The Heart Keeper

The Heart Keeper

by Alex Dahl


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The Heart Keeper 4.3 out of 5 based on 0 ratings. 3 reviews.
JHSEsq 5 months ago
Alison is grieving the loss of her only child, Amalie, who drowned a few months ago at the age of five. She is riddled with guilt about Amalie's tragic passing, and her marriage to Sindre is falling apart. Alison and Sindre donated Amalie's organs and, as the story progresses, Alison learns the identity of the little girl who received Amalie's heart, with whom Alison becomes increasingly obsessed and detached from reality. Author Alex Dahl unsparingly and bravely explores the anguish Alison experiences after the loss of Amalie, describing the pain she is experiencing, as well as her futile attempts to numb that pain. Sindre is mourning Amalie, along with Alison. A former soldier, his grief manifests in very different ways. He is emotionally distant and removed, suffering from post-traumatic stress disorder, and unraveling, as well. Sindre's teenage son, Oliver, is a victim of circumstances -- neither Sindre nor Alison can the strength and support he needs. Dahl portrays strain Kaia's illness has placed on Iselin, especially as a single mother lacking an effective support system. Iselin has been unable to work because of the demands of caring for Kaia, relegated to surviving on the income she receives from the government. Iselin has prepared herself to say good-bye to Kaia many times, and the joy of learning that her daughter now has a chance at life is tempered by the knowledge that her joy was only made possible by another family's tragedy. The story's tension escalates as Oliver announces that his class learned about transplants and the phenomenon known as cellular memory. Since every cell in the human body holds an individual's complete genetic material, is it possible that transplanted organ's hold the donor's memories? Or that the donor's personal characteristics manifest in the recipient? Alison, a journalist, researches the topic, and becomes obsessed with finding the donor who received Amalie's heart. Circumstances conspire to reveal Kaia's identity to Oliver, who shares the information with Alison. From there, her obsession with finding out whether any aspect of her daughter lives on in Kaia grows stronger, and Alison engages in increasingly deranged, reckless behavior that includes befriending Iselin and Kaia. Dahl increases the story's pace incrementally as Alison learns that since the transplant Kaia has engaged in some behaviors that are eerily like things Amalie did. As Alison becomes increasingly unhinged, it is apparent that the result can be nothing short of catastrophic -- and her actions lead to a frightening climax. Dahl believably takes readers to the psychologically dark places her characters inhabit, making The Heart Keeper engrossing, raw and sometimes difficult reading. It is a beautifully crafted, believable exploration of the power of loss, and the myriad ways in which grief over the loss of a child can psychologically cripple parents and destroy marriages, especially if one parent feels responsible for the child's death. It is also a compassionate look at the toll being the caregiver for an ill child can take on a parent, and how the strain is enhanced if that parent is doing so on his or her own. Those two stories are compellingly interwoven into a fast-paced thriller that supplies a satisfying, rational conclusion. Thanks to NetGalley for an Advance Reader's Copy of the book.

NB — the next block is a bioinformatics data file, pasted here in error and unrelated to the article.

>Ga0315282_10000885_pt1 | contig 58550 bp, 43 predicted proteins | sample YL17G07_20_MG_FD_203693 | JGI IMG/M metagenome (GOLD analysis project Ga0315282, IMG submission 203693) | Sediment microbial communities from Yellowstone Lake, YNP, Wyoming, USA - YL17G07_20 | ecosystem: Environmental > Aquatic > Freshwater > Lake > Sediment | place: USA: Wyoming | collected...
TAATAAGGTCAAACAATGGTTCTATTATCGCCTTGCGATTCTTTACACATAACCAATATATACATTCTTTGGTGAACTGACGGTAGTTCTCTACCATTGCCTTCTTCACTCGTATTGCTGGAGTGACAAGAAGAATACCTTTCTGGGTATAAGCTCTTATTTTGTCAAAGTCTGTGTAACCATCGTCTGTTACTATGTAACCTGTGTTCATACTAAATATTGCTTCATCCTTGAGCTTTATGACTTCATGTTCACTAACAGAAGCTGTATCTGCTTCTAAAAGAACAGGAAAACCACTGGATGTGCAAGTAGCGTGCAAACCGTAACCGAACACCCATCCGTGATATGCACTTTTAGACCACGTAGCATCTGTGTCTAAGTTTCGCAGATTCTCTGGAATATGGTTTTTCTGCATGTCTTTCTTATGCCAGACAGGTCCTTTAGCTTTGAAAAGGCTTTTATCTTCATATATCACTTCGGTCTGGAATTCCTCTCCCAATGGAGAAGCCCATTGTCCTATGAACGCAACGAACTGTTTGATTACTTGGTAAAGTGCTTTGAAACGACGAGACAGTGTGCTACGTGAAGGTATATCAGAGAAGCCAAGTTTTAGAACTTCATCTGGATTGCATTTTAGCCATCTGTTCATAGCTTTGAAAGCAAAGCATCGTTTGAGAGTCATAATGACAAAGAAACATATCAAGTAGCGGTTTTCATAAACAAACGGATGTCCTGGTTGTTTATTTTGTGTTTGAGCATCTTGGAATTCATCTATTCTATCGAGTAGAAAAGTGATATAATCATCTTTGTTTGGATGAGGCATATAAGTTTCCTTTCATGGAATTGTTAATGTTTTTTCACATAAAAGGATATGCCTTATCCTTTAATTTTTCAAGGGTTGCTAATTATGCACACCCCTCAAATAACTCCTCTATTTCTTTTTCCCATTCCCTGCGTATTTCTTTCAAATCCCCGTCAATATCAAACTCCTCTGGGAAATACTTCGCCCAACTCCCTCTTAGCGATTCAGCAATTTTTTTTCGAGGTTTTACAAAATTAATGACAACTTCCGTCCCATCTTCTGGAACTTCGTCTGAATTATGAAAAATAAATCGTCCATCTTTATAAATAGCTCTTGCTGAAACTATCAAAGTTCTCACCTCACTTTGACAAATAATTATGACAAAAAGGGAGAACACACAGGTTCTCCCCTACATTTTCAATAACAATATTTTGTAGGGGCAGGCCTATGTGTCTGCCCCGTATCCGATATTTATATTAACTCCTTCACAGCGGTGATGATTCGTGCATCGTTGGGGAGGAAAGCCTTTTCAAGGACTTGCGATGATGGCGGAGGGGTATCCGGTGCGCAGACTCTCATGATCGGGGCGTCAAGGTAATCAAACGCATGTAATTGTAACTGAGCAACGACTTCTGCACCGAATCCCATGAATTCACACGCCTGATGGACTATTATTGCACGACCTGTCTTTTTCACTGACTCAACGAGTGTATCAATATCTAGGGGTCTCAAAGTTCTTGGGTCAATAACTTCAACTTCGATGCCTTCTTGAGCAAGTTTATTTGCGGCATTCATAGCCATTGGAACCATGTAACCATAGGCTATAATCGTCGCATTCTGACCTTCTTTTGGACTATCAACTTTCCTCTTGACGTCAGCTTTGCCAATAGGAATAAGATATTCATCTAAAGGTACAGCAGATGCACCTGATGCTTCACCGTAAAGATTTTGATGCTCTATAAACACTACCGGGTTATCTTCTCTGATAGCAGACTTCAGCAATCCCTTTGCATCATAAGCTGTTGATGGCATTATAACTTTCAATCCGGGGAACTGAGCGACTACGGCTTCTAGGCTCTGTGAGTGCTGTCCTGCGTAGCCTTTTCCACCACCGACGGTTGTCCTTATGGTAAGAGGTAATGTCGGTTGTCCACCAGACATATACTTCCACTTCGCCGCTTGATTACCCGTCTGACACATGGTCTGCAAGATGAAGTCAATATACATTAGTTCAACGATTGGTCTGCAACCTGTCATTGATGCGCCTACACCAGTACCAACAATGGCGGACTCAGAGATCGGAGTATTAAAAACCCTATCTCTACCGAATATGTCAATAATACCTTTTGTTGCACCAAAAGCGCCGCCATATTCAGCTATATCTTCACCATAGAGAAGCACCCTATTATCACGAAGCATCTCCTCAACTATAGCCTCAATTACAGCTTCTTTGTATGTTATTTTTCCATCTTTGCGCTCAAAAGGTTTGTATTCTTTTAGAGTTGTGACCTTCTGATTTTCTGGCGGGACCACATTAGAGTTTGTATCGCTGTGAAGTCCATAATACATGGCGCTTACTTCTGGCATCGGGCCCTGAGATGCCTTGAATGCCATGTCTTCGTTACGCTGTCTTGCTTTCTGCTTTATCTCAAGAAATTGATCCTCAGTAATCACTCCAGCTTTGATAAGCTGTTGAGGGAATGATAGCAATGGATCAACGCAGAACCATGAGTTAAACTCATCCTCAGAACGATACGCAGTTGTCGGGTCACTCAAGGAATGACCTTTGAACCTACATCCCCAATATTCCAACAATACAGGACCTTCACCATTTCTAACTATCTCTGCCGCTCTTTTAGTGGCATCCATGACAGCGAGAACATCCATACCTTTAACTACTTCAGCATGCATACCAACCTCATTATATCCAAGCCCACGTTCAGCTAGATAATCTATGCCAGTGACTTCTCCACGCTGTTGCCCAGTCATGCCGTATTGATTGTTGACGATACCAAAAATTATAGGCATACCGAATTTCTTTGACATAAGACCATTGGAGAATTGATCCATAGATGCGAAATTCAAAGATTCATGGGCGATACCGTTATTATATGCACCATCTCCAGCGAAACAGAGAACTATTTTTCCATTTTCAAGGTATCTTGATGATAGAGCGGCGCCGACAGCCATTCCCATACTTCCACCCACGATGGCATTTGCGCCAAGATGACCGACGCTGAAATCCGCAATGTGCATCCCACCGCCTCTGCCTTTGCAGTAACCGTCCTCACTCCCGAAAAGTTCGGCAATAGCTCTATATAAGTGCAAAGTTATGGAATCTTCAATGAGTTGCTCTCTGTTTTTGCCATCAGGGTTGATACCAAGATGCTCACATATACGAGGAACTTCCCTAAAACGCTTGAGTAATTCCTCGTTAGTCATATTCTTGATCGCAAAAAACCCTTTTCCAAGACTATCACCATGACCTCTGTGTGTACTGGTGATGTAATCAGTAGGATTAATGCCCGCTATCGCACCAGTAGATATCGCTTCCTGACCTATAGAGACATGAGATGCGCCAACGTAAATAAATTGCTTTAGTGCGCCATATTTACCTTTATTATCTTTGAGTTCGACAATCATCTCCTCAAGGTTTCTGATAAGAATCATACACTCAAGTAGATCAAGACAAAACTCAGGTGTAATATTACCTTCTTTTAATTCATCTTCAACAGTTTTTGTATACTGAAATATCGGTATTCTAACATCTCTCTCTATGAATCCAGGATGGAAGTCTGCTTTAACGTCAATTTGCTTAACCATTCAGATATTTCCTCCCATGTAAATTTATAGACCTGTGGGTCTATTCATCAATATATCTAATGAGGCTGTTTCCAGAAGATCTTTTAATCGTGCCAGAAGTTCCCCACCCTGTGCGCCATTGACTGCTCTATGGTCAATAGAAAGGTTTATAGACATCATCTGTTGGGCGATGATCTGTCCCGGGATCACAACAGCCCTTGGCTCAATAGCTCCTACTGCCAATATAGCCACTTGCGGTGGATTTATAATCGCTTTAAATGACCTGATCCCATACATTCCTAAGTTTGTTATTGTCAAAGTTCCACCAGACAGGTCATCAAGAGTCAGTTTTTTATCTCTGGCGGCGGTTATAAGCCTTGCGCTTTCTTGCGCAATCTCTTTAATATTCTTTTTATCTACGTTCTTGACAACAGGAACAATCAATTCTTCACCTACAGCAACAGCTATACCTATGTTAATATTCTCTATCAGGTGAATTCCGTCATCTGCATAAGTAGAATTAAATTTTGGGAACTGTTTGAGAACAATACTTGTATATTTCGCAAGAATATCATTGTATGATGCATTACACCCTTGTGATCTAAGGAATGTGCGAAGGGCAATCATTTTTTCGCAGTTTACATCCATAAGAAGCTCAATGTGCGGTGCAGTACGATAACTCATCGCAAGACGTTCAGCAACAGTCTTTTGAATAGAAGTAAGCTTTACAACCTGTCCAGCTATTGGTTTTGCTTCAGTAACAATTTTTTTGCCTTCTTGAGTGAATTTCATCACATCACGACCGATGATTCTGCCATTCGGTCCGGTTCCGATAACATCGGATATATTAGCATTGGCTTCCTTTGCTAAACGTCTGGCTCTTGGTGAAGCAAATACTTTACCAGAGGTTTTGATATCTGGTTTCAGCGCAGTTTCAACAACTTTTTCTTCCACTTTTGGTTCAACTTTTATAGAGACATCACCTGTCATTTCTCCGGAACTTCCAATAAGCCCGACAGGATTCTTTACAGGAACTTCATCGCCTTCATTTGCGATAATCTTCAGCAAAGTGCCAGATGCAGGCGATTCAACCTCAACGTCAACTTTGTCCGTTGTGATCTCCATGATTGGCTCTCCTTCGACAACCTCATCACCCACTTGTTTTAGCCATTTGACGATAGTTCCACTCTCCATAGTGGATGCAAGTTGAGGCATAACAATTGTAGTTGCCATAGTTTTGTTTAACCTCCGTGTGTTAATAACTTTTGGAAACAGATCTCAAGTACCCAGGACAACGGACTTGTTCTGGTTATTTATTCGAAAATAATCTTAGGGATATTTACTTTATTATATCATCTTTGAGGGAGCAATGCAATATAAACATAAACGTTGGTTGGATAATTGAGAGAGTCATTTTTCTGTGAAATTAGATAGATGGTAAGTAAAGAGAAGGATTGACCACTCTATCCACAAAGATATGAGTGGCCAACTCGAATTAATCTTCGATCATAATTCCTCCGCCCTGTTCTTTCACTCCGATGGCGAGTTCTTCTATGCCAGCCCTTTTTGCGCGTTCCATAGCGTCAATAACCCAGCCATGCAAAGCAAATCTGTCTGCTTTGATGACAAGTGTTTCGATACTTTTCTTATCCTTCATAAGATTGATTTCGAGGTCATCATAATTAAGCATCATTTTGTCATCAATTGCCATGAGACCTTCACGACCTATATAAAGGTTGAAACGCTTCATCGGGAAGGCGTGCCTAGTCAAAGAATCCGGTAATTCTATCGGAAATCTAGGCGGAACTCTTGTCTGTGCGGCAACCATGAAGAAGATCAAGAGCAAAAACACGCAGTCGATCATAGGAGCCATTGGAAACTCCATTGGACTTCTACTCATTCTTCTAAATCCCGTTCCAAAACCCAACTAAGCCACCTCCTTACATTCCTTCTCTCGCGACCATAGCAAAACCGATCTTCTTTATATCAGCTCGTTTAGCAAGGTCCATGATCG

LeslieLindsay 5 months ago